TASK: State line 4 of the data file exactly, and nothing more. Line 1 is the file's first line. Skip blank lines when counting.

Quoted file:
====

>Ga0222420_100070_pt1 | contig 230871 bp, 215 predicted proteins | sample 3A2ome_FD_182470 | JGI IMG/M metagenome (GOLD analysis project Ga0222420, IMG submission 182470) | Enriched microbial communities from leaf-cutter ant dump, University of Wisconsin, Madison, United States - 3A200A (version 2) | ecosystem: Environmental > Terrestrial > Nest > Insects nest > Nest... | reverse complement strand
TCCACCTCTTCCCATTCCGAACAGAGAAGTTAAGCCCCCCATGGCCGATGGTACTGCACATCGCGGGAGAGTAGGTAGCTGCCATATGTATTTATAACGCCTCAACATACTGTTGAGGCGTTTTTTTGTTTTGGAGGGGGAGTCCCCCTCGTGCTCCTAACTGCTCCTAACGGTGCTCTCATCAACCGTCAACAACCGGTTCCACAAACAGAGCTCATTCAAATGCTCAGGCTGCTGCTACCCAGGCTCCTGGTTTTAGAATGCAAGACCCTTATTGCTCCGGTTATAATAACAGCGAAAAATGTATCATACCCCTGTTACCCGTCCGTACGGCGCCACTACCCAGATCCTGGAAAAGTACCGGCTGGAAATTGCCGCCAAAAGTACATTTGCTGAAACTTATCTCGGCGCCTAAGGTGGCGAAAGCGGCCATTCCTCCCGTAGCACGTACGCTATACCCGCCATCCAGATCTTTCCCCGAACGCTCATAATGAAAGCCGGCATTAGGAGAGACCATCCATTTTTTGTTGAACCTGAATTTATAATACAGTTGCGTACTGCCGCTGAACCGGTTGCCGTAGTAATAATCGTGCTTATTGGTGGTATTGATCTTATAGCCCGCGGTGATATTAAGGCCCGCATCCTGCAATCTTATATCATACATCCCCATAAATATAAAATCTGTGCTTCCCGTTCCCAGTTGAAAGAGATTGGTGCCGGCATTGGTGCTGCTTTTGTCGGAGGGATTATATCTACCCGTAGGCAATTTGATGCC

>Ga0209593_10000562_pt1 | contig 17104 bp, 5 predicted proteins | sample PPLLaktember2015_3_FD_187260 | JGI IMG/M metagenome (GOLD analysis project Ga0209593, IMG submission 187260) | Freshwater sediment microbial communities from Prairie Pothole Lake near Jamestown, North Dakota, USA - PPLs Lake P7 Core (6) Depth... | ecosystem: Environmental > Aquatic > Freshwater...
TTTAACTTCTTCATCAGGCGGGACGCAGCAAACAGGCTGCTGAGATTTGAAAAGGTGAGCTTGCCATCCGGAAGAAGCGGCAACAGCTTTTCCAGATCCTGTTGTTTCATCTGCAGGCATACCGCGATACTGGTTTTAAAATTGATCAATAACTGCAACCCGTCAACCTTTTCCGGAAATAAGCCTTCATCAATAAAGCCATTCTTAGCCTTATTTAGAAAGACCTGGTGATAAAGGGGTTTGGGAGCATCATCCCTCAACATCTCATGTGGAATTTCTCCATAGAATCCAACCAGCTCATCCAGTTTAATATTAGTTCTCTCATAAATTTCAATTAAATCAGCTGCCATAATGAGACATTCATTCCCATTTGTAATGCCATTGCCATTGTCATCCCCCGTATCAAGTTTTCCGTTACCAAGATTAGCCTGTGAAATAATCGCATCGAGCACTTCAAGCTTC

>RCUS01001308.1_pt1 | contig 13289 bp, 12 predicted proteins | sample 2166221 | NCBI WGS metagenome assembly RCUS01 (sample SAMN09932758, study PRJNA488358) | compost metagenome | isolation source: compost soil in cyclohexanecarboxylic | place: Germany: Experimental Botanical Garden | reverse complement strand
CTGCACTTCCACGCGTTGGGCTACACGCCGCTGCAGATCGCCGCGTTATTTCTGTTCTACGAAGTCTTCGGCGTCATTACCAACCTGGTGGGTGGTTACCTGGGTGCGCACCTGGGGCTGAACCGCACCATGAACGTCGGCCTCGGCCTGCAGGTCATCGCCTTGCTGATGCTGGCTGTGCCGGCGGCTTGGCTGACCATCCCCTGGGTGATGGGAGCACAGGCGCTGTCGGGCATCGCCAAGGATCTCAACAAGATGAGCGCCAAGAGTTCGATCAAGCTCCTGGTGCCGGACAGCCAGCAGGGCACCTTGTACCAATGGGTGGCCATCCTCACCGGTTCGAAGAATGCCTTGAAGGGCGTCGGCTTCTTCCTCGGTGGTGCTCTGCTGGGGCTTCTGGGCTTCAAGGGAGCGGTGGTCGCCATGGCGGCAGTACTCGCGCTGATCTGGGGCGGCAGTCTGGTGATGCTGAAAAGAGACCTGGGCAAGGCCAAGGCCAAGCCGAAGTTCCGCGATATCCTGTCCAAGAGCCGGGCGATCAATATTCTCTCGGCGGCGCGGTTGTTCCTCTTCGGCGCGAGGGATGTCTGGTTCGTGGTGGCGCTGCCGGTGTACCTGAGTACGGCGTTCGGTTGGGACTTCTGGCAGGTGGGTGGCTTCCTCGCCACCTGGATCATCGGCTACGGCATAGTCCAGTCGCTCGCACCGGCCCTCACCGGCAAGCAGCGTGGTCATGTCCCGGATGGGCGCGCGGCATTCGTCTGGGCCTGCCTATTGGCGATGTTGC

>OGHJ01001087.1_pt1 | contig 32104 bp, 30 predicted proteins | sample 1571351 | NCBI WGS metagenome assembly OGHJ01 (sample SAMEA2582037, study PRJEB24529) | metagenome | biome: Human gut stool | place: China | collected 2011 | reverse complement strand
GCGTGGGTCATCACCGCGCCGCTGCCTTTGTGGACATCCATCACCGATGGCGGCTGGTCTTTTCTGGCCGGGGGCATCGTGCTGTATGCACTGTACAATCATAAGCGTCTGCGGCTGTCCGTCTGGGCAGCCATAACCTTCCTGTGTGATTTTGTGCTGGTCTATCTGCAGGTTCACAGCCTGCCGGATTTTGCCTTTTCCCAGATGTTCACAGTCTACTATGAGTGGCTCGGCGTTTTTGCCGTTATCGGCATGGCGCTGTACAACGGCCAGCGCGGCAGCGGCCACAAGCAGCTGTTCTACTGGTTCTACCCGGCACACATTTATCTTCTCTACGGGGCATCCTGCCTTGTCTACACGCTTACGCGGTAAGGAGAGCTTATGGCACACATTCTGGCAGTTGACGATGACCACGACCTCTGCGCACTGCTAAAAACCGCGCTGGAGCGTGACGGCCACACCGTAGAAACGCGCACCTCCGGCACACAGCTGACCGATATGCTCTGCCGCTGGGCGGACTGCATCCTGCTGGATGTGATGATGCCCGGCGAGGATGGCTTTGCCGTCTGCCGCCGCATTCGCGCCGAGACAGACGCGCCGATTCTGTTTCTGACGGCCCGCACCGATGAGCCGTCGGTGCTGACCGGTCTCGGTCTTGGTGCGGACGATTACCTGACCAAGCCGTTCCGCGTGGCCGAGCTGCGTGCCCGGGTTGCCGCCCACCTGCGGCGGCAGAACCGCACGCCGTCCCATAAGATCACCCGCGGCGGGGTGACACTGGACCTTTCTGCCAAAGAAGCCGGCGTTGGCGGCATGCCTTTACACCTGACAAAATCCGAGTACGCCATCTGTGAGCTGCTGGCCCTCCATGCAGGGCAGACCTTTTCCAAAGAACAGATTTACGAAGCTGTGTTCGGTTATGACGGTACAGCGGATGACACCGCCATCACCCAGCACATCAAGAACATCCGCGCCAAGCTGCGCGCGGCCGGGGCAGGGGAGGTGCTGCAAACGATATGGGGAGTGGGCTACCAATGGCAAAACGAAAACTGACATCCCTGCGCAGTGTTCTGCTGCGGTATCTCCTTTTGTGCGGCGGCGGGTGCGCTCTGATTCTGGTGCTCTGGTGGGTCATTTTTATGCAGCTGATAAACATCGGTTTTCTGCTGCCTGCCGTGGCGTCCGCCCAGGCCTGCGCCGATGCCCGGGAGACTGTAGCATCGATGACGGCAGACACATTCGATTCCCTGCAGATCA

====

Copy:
TTTAACTTCTTCATCAGGCGGGACGCAGCAAACAGGCTGCTGAGATTTGAAAAGGTGAGCTTGCCATCCGGAAGAAGCGGCAACAGCTTTTCCAGATCCTGTTGTTTCATCTGCAGGCATACCGCGATACTGGTTTTAAAATTGATCAATAACTGCAACCCGTCAACCTTTTCCGGAAATAAGCCTTCATCAATAAAGCCATTCTTAGCCTTATTTAGAAAGACCTGGTGATAAAGGGGTTTGGGAGCATCATCCCTCAACATCTCATGTGGAATTTCTCCATAGAATCCAACCAGCTCATCCAGTTTAATATTAGTTCTCTCATAAATTTCAATTAAATCAGCTGCCATAATGAGACATTCATTCCCATTTGTAATGCCATTGCCATTGTCATCCCCCGTATCAAGTTTTCCGTTACCAAGATTAGCCTGTGAAATAATCGCATCGAGCACTTCAAGCTTC